The Protective Services Battalion (PSB) of the U.S. Army, which is like the Secret Service of the Department of Defense, currently monitors social media to check if anyone has posted negative comments about the country’s highest-ranking officers.
According to a report from The Intercept, the Protective Services Battalion is responsible for safeguarding officers not only from serious dangers such as kidnapping and assassination but also from potential “embarrassment.”
An Army procurement document from 2022 obtained by the Intercept reveals that the PSB now monitors social media for “negative sentiment” about the officers under its protection, as well as for “direct, indirect, and veiled” threats.
“This is an ongoing PSIFO/PIB” — Protective Services Field Office/Protective Intelligence Branch — “requirement to provide global protective services for senior Department of Defense (DoD) officials, adequate security in order to mitigate online threats (direct, indirect, and veiled), the identification of fraudulent accounts and positive or negative sentiment relating specifically to our senior high-risk personnel.”
According to the report, the Army’s intention extends beyond monitoring platforms for “negative sentiment,” but also to pinpoint the location of posters.
As reported by The Intercept:
The Army’s new toolkit goes far beyond social media surveillance of the type offered by private contractors like Dataminr, which helps police and military agencies detect perceived threats by scraping social media timelines and chatrooms for various keywords.
Instead, Army Protective Services Battalion investigators would seemingly combine social media data with a broad variety of public and nonpublic information, all accessible through a “universal search selector.”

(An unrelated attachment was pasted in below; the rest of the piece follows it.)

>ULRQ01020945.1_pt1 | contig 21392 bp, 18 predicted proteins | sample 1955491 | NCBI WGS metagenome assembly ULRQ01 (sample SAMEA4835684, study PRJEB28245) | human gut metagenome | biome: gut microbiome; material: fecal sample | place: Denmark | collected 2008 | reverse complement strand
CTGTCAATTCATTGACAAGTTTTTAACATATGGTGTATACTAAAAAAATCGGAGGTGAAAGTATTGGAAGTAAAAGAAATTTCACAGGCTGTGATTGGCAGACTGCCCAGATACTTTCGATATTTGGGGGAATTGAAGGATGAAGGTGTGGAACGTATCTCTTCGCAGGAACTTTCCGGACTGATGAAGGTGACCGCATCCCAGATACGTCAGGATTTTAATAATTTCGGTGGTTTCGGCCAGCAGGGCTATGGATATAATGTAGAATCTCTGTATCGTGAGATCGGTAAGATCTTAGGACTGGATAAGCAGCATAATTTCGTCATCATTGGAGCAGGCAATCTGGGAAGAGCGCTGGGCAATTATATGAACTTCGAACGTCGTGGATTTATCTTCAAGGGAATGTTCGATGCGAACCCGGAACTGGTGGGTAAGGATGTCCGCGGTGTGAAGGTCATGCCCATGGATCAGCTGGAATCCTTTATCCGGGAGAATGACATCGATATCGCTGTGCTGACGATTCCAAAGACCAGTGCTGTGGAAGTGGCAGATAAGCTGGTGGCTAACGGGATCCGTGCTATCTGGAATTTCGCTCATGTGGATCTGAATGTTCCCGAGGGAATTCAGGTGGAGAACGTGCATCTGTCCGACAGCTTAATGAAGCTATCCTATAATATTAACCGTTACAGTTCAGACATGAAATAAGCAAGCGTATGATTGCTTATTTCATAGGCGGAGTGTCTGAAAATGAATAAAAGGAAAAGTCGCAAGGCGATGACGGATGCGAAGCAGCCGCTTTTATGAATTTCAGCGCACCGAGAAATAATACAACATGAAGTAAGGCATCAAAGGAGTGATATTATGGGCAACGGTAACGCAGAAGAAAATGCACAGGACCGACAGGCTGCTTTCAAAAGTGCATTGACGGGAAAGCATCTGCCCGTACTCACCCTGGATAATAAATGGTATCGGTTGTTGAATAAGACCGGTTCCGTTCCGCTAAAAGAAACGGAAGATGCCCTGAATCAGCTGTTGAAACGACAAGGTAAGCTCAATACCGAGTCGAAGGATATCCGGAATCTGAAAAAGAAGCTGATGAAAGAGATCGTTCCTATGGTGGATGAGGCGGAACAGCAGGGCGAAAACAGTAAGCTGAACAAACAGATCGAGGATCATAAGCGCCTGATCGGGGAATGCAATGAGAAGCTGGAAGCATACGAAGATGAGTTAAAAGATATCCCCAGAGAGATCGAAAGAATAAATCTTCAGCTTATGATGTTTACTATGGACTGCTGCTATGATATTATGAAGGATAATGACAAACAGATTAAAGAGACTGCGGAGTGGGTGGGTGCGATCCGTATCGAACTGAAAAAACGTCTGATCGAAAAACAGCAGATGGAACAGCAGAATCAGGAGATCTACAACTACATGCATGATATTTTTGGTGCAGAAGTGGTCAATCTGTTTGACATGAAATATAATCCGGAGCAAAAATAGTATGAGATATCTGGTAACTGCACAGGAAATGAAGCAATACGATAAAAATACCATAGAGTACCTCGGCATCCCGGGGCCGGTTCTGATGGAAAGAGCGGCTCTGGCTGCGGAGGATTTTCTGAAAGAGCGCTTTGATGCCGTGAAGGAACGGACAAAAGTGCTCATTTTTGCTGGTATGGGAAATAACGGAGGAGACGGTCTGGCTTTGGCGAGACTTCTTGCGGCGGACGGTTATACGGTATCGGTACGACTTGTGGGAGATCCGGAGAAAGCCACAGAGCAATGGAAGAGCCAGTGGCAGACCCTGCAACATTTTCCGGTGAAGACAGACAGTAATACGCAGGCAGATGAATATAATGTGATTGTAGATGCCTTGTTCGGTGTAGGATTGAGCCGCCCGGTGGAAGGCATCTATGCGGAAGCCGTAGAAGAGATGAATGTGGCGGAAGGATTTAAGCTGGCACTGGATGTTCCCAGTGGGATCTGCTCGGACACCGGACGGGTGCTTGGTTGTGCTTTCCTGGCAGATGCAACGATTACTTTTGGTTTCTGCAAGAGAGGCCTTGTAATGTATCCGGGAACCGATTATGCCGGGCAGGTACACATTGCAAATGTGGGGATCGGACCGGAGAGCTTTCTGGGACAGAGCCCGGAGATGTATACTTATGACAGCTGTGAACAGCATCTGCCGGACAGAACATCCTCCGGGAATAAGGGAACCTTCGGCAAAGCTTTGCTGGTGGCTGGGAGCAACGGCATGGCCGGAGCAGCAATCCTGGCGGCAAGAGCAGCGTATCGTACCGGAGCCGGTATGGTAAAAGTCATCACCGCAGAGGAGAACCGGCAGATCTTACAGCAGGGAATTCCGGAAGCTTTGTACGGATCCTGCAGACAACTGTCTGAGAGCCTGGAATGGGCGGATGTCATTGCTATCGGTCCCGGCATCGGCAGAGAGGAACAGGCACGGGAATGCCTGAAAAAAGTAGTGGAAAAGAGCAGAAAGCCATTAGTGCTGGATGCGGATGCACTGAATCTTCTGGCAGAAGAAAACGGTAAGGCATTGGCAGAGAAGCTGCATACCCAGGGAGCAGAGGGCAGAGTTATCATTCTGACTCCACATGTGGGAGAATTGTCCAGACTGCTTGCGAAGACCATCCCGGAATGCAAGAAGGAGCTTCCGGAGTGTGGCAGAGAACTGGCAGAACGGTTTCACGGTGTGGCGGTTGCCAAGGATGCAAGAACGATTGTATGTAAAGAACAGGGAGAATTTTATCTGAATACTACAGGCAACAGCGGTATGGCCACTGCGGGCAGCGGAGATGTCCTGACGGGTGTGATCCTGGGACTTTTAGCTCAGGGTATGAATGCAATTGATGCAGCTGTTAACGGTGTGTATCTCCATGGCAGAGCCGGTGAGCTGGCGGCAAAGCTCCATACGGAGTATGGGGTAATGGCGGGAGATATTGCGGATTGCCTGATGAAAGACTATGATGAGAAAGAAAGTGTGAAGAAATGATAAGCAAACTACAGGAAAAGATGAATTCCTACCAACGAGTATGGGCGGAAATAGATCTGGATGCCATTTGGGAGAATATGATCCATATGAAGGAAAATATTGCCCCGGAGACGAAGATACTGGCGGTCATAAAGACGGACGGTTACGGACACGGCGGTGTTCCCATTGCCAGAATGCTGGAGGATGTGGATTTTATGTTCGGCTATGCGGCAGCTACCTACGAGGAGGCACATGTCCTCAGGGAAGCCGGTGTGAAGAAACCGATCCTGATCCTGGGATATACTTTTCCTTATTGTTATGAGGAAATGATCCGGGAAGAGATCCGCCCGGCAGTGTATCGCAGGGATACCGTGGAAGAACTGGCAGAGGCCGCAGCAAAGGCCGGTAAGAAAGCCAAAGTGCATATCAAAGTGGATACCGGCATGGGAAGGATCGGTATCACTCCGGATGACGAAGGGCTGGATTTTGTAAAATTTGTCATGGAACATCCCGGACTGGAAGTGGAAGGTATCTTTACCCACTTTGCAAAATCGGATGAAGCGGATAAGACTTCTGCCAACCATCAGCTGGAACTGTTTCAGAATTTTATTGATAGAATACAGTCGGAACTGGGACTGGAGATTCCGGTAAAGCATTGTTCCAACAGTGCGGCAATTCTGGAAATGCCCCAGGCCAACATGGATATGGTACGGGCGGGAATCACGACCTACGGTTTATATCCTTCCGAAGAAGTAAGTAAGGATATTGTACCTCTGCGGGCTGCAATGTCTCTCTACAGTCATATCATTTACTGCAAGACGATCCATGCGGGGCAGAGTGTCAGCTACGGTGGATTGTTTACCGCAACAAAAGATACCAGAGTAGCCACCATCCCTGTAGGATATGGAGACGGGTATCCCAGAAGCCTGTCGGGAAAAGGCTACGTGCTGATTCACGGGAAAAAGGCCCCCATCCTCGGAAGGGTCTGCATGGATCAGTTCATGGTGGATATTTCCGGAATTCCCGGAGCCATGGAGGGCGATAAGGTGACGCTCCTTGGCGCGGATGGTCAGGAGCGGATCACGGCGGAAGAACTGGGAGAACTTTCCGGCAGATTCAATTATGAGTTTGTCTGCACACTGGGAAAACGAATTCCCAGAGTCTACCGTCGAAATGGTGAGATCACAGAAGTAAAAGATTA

These sources of information include “signal-rich discussions from illicit threat-actor communities and access to around-the-clock conversations within threat-actor channels,” public research, CCTV feeds, radio stations, news outlets, personal records, hacked information, webcams, and — perhaps most invasive — cellular location data.
The document mentions the use of “geo-fenced” data as well, a controversial practice wherein an investigator draws a shape on a digital map to focus their surveillance of a specific area. While app-based smartphone tracking is a potent surveillance technique, it remains unclear how exactly this data might actually be used to unmask threatening social media posts, or what relevance other data categories like radio stations or academic research could possibly have.
According to the same report, the PSB aims to expand its search beyond mainstream social media platforms to encompass anonymous and semi-anonymous discussion boards such as 4chan and Reddit, as well as chat platforms like Discord and Telegram.
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